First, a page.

We went a mile down the hill to Wilson Ranch Pool. All three boys splashed into their forty-minute swim lessons. A white plastic lounge chair welcomed me poolside, and I accepted its invitation.
When my sons take swim lessons, for me it means two weeks of sunbathing by the pool with a book, or with pen and paper. Each day, forty minutes of enforced relaxation.
I settled down to read but couldn’t, for a jealous spider on the arm rest caught my eye. (“Look at me, not that book!”)
Because the tiny spider was ochre-gold and seemed translucent, I wondered if it was young—a spiderling. I continued my sunbathing but closed the book, for this spider already had claim to a heartstring or two.
The spider was playing! The spider was dancing! (Would it have put on such a display if I had not watched but kept reading?)
Two legs spread much longer than the others. I thought this varying leg length made it pretty. It must have thought so, too, for she (let me say it was a girl spider) put on a fast-strutting fashion show. Ladies and gentlemen, behold the grace and versatility of these eight slenders! Notice her cephalothorax in perfect position, the sun glowing gold through her abdomen …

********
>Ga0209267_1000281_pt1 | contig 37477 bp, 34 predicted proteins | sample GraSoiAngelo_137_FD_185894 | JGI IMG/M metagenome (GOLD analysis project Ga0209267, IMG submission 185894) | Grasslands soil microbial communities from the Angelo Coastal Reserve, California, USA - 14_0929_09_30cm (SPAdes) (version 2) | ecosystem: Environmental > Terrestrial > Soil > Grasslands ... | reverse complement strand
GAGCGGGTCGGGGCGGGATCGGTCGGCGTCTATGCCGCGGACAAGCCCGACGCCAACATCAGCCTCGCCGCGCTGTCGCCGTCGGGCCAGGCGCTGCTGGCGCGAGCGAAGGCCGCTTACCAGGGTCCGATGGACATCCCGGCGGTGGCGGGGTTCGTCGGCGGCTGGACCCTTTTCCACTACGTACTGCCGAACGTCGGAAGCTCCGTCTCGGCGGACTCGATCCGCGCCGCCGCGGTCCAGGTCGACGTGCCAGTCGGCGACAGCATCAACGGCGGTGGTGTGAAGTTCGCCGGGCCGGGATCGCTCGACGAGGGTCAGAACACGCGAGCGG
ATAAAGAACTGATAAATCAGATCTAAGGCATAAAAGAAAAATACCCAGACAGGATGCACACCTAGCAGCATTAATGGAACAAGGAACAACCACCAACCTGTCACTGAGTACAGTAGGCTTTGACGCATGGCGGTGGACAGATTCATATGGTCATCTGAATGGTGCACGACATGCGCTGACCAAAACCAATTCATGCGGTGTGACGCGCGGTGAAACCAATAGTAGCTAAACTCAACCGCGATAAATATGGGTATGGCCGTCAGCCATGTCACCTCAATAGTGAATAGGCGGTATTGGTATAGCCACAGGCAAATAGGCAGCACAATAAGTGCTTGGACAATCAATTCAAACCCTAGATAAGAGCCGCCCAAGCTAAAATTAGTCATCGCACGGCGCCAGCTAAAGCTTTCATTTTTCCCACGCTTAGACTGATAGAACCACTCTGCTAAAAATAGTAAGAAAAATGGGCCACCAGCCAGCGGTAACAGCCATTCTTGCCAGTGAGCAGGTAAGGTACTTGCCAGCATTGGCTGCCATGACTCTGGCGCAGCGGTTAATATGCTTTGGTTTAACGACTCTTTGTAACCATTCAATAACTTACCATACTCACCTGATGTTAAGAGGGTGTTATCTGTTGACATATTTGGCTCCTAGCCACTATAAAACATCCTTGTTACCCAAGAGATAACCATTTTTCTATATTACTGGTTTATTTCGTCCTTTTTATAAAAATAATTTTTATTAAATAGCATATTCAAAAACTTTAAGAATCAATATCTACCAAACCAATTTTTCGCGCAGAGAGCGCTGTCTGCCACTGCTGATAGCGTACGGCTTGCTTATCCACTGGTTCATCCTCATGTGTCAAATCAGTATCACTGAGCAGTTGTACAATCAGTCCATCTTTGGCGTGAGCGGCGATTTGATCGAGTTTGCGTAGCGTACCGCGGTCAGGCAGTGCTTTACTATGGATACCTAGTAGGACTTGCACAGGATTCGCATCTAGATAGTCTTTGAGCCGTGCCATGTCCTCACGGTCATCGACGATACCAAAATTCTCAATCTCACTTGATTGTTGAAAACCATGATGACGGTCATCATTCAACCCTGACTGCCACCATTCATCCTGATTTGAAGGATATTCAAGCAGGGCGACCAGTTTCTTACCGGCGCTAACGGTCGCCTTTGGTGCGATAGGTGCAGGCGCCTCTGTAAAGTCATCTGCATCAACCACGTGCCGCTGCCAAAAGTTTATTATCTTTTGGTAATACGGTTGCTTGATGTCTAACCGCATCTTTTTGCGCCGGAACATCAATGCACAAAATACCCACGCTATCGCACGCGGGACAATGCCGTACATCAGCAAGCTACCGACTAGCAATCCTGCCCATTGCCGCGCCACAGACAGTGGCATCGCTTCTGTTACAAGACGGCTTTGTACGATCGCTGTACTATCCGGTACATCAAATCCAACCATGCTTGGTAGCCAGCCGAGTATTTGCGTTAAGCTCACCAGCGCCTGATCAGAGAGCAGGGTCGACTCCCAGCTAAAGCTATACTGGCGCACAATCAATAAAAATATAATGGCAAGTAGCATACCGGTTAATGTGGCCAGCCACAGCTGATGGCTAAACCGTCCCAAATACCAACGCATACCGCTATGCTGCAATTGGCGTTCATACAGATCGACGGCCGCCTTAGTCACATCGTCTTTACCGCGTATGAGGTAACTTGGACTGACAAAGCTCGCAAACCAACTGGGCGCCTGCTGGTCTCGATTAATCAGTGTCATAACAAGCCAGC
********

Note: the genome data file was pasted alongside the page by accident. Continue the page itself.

She spread her legs all the way flat to maximize her top-view diameter. She turned, ran, and in delicate balance stood all eight “on tiptoe” in complete opposite of her previous position, this time maximizing her height.
As if to say, “See all the things I can do?”
She turned again, ran again, and faced me head down, bottom up. She looked like a puppy teasing and inviting me to play—or a threatening wolf, I couldn’t tell which. Probably a bit of both, and laughing, too. I backed off a little, just in case.
With more varied and repeated displays of legs out and up, abdomen at every angle between zero and eighty degrees, she captivated me.
By now I had put my book back in the bag. The spider’s front was low and her rear higher than ever in a position she had not assumed before.
Was this the finale?
She remained almost vertical, very still to freeze time for me, as if waiting for a drum roll. Then—delight!—she released a fine thread and ballooned away, though I felt no breeze.
Bravo! Bravo! I almost stood in ovation.
Though she would give no encore, my heart-applause sustained. She left something behind for me: her playfulness, joy, and exuberance.
Most awesome of all, she left in me a desire to praise and thank and exult in the One who created her … and me.
Father, you have used one of all Your creation—one smaller than a raindrop and light enough to fly on a non-breeze—to draw myself to You and to bring me to worship of You, Creator of the heavens and the earth, and Owner of all that is in them. Can You use me, too, that others would see You and worship?